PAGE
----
The first of two times we celebrate the great, and fictionally disturbing, work of John Malkovich. In this Clint Eastwood thriller, Malkovich's Leary is a former CIA assassin who also happens to be psychotic. He's intent on killing the president of the United States and Secret Service agent Frank Horrigan (Eastwood). Where not sure in what order, but he's poised to get it done.
Jamey Sheridan is deliciously evil as Flagg, the representative of a collective evil, in this TV miniseries version of the Stephen King classic book. While Flagg's physical presence is both frightful and a bit campy on screen, it's his omnipresence in the psyche and conscience of those vulnerable souls at a crossroads in this post-apocalyptic world that makes him most terrorizing.
Payne certainly is far from likeable, but the late Dennis Hopper is just so good in the role that it needs to be appreciated for the performance. In many ways, we downright loathe Payne for the hell he put Jack (Keanu Reeves) and Annie (Sandra Bullock) through. Plus, there might not be a better death scene of a villain in Hollywood during the 1990s.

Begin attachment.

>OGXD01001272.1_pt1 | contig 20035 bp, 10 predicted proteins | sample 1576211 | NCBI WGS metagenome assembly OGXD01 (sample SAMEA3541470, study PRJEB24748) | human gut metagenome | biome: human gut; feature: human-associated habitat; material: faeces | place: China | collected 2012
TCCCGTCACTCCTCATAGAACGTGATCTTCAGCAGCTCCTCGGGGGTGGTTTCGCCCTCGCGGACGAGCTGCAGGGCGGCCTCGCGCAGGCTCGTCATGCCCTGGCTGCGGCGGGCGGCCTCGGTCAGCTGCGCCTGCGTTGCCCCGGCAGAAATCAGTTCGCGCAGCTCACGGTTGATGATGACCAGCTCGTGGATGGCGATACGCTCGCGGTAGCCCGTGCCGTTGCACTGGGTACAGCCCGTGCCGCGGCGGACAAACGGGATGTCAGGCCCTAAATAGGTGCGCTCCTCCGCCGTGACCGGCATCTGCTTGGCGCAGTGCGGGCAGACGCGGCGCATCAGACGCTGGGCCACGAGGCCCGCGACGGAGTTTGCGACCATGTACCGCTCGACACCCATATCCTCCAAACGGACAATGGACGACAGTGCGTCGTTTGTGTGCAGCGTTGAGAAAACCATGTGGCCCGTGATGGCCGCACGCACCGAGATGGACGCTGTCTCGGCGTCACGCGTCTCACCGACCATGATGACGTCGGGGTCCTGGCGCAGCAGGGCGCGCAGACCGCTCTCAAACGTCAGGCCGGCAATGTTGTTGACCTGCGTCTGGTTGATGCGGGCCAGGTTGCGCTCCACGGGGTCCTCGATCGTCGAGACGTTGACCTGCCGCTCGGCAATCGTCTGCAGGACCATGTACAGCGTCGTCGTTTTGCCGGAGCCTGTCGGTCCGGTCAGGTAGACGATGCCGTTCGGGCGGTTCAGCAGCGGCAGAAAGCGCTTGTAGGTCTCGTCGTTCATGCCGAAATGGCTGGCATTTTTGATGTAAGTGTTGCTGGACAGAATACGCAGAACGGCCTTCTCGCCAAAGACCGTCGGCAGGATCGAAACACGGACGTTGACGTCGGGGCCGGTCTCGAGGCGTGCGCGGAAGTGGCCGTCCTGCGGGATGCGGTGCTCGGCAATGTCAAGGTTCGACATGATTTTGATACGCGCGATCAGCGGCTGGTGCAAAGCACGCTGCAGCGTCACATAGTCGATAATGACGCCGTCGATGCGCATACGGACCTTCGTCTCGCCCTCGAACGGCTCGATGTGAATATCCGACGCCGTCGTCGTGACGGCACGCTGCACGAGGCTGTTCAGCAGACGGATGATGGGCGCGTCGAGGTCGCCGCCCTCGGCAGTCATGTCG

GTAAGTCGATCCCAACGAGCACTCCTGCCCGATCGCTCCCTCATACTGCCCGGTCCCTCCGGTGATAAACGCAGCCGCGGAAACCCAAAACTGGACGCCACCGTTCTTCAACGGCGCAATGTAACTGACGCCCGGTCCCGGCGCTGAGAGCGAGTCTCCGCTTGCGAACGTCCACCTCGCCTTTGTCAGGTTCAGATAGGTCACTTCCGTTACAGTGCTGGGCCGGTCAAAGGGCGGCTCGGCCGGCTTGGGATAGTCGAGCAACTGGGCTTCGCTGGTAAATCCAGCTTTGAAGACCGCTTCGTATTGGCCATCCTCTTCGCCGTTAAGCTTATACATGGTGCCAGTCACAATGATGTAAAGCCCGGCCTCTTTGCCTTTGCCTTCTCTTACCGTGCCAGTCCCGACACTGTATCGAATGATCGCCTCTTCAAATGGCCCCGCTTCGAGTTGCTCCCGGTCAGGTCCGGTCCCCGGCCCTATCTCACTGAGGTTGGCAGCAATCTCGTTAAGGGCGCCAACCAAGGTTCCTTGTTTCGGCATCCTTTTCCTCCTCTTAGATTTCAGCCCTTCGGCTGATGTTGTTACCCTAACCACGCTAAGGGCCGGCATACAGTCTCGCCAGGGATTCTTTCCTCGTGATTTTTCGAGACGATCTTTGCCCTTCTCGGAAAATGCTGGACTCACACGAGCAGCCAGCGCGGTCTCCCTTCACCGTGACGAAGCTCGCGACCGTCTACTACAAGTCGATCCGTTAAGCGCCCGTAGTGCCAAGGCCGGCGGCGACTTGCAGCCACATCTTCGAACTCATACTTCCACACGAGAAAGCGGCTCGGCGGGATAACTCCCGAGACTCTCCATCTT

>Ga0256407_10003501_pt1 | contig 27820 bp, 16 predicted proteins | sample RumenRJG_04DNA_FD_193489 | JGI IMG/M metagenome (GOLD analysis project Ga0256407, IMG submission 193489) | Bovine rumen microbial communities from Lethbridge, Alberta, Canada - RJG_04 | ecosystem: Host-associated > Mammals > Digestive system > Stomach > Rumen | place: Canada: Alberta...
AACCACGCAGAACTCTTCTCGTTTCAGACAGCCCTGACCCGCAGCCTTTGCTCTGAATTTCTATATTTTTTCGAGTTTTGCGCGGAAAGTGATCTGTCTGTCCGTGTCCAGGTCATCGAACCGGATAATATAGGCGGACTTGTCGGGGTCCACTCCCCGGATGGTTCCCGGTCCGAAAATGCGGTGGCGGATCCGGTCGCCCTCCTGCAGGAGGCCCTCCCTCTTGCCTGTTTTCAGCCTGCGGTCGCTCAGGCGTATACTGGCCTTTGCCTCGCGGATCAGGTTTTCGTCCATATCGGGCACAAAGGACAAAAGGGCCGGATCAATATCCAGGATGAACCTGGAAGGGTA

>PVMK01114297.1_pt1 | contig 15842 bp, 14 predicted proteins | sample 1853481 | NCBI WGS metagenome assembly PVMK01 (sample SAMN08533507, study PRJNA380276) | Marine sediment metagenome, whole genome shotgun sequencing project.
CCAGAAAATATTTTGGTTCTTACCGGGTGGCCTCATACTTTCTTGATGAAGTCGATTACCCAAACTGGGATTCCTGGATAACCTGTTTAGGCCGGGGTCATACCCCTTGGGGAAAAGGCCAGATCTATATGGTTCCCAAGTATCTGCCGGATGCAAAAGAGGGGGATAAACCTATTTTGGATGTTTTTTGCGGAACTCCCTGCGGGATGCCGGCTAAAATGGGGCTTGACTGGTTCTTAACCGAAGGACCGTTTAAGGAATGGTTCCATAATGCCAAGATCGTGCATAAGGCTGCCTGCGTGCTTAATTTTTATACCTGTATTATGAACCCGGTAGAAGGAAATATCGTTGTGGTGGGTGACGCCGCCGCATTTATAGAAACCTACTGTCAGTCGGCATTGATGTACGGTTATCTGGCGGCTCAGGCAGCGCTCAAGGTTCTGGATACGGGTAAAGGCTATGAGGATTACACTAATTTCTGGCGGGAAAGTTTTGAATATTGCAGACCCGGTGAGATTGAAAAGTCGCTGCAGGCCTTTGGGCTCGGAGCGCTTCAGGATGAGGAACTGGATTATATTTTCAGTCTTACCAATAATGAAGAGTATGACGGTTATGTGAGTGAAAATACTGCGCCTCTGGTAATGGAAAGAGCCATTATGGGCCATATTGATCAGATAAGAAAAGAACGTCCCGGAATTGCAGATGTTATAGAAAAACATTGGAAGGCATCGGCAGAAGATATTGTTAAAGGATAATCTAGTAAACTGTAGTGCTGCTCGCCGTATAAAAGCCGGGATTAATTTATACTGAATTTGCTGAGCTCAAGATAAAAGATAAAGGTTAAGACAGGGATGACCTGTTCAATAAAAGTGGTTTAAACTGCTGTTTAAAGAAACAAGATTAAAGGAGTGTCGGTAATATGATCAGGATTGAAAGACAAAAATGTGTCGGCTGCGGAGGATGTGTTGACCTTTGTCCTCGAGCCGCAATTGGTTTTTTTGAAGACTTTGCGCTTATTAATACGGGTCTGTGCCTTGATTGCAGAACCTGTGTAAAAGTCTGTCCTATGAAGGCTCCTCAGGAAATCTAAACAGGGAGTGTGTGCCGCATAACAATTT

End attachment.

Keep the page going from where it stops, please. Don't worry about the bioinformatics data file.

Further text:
Simba's uncle was power hungry and essentially jealous of his brother Mufasa -- and Simba's dad. In terms of animated bad guys, Scar is as sinister as it gets and easy for fans, of this popular film, of any age to see and understand that. However, Scar's also, though somewhat indirectly, turns Simba into the confident lion that he becomes over time.
While there seems no reason to celebrate anything about Kevin Spacey's personal life, his work on screen continues to resonate with filmgoers. One of his best came alongside fellow Hollywood heavyweights Brad Pitt and Morgan Freeman. The evil that Spacey's John Doe exudes in this psychological crime thriller is off the charts without being over the top. Plus, who can forget Pitt's character yelling "what's in the box?"